Not long ago I was leaving my house in the morning and was behind a car that was about to turn onto the main road. Clearly her judgement had failed her because she turned out too close in front of a passing car. There was no accident thankfully but she clearly should have waited to turn until the car passed. The woman in the passing car was clearly upset, and to my surprise she gave the other driver the finger. Neither driver knew the other. They were strangers. But because of one driver’s mistake of misjudgement the other felt stranger enough to make an insulting gesture.
Why do we have tendency to be unloving in moments of frustration? I realise that I am not immune to moments like this, whether with strangers or loved ones. Recently I had booked a hotel room through Priceline.com for a weekend trip with my wife. Because there was the risk a potential snow storm could cancel our weekend I phoned Priceline to enquire about the possibility of cancelling in the event the storm was bad. I didn’t want to cancel, I simply wanted to see if they would allow me because of weather. The agent I spoke to did not seem to understand that I was only wondering about the possibility of cancelling; she seemed to think I wanted to cancel now. After explaining to her three times that my intent was simply to enquire about the possibility of cancelling in the event a storm prevented our travelling, she said, “Okay sir, I will go ahead and process the cancellation of your reservation.” At that point I raised my voice in frustration and asked her why she hadn’t been listening to me! (Needless to say, I do not recommend Priceline.com. When we arrived at the hotel the reservation was found cancelled with no available rooms.)
I did not know this woman and I suppose I could have spoken to her a bit more politely. But my frustration got the better of me. Why does this happen? It’s because a lack of self-awareness.
Awareness is one of the most important features of the spiritual life. Call it contemplation, noticing, self-examination, listening, looking. Awareness helps us grow as human persons and helps us allow God into that flourishing. Here are a few things to pay attention to in our effort to be more loving:
Stress triggers – Spend a few days noticing the things that trigger stress in you, like poor customer service, the tone of someone’s remark, an annoying habit someone has, or some other pet peeve. Pay attention to how you naturally react to those things.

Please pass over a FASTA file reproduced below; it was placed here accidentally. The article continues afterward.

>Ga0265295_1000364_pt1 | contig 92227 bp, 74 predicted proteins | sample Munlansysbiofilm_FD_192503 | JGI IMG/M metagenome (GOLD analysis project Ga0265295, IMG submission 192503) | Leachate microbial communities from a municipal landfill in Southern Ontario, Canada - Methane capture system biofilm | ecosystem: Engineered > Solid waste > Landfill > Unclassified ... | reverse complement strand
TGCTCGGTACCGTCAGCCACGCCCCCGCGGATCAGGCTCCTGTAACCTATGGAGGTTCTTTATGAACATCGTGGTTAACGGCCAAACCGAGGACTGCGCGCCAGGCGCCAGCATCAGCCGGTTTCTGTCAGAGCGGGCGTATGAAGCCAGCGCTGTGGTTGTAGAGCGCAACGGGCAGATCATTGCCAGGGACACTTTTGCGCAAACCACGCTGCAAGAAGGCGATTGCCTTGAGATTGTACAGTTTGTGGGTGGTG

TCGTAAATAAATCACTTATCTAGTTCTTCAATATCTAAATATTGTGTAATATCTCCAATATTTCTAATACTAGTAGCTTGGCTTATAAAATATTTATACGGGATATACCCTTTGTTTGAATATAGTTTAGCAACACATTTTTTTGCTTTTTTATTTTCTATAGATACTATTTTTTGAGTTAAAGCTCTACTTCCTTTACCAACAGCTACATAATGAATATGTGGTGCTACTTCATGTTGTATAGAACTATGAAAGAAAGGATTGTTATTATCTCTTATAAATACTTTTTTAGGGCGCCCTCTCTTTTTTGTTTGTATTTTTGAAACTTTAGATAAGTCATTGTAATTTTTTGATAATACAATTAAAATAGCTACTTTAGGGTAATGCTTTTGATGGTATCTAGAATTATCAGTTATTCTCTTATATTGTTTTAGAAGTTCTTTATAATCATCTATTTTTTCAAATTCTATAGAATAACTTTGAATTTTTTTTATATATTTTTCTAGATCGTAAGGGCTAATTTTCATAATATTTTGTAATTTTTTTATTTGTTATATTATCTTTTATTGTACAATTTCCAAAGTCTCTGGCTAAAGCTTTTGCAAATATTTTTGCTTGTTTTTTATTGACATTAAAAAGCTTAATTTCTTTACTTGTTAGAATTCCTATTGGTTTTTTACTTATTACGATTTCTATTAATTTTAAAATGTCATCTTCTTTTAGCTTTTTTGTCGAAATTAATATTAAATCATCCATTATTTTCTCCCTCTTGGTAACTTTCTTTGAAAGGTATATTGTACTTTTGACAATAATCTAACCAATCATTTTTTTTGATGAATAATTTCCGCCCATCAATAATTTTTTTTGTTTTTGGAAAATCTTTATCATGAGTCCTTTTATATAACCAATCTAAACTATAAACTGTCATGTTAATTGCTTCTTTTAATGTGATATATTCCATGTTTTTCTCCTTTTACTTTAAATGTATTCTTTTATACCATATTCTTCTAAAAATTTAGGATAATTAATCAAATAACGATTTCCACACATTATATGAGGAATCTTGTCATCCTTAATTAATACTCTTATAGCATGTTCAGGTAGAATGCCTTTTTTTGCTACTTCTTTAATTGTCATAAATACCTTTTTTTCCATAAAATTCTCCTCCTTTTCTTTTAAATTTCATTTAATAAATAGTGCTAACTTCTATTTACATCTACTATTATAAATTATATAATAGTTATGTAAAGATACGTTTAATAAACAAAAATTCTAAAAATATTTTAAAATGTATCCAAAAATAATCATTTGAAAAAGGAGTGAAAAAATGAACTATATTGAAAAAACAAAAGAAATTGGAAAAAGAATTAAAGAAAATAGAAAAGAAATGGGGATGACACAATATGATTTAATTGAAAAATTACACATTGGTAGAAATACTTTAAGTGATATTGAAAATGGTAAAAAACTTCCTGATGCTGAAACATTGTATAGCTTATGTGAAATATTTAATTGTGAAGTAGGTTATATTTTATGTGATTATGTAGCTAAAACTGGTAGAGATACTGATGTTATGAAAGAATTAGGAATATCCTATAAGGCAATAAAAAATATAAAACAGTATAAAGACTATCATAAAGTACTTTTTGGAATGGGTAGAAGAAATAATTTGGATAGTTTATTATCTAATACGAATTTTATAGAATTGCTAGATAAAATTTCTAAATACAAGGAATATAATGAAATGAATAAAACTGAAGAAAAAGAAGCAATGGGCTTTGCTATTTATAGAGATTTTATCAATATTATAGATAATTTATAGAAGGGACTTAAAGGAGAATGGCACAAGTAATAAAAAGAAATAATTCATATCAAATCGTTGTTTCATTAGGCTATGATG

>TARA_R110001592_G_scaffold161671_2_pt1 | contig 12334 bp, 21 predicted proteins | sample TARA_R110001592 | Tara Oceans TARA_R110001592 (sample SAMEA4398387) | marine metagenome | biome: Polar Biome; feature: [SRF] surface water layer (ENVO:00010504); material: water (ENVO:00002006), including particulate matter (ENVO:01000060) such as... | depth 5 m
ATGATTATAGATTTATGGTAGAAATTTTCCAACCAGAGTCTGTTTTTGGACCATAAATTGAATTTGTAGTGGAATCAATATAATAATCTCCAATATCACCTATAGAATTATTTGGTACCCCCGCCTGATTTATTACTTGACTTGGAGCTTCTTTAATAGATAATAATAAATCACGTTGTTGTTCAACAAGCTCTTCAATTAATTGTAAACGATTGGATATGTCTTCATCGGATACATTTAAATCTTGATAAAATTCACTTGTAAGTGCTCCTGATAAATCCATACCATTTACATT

- We can’t control others – I can’t always control what others do, but I can control how I respond to my stress triggers. My natural response may be an abrasive one, but a more loving response is within my control. For me, nervous finger tapping drives me mad. My tendency would be to yell, “Stop it!” But if I’m aware of not only how finger tapping is a stress trigger but that I have the danger of an unloving response, I can try to be loving as I ask the person to stop. Or I can gently remove myself from the situation.
- Pausing – If we can actually notice that we’re frustrated before we react, we have a chance to choose how to respond to the frustration. When I feel a building frustration within me I will consciously pause, giving me a chance to consciously choose how I respond.
- Eye contact – I’ve found a world of difference in frustrating relationships and interactions when I make eye contact with the person. How often do you make true and sustained (more than a glance) eye contact with a cashier at the store? How often do you make eye contact with other drivers? Making intentional eye contact with someone means you acknowledge them as human, as an other who is worthy of love, dignity, and respect.
- A habit of care – We can reduce our negative and unloving reactions if we practise a habit of care for others. By integrating little moments of care into our daily lives we will become naturally more loving, where our natural tendency is responding lovingly to others, rather than unlovingly. This can be as simple as genuinely saying thank you to strangers, and really meaning it. It can be allowing a car into your lane in traffic.
Praying the daily Examen can be helpful in cultivating a sense of self-awareness and an awareness of how God might be calling us to respond in particular situations. Jesus encountered many people who reacted unlovingly to people they did not even know—the ill, the blind, and other strangers. Even the teachers of the law reacted to Jesus by testing him. When do I feel “testy”? Can I pause in those moments long enough to be aware of how God might want me to respond?
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Music by Kevin MacLeod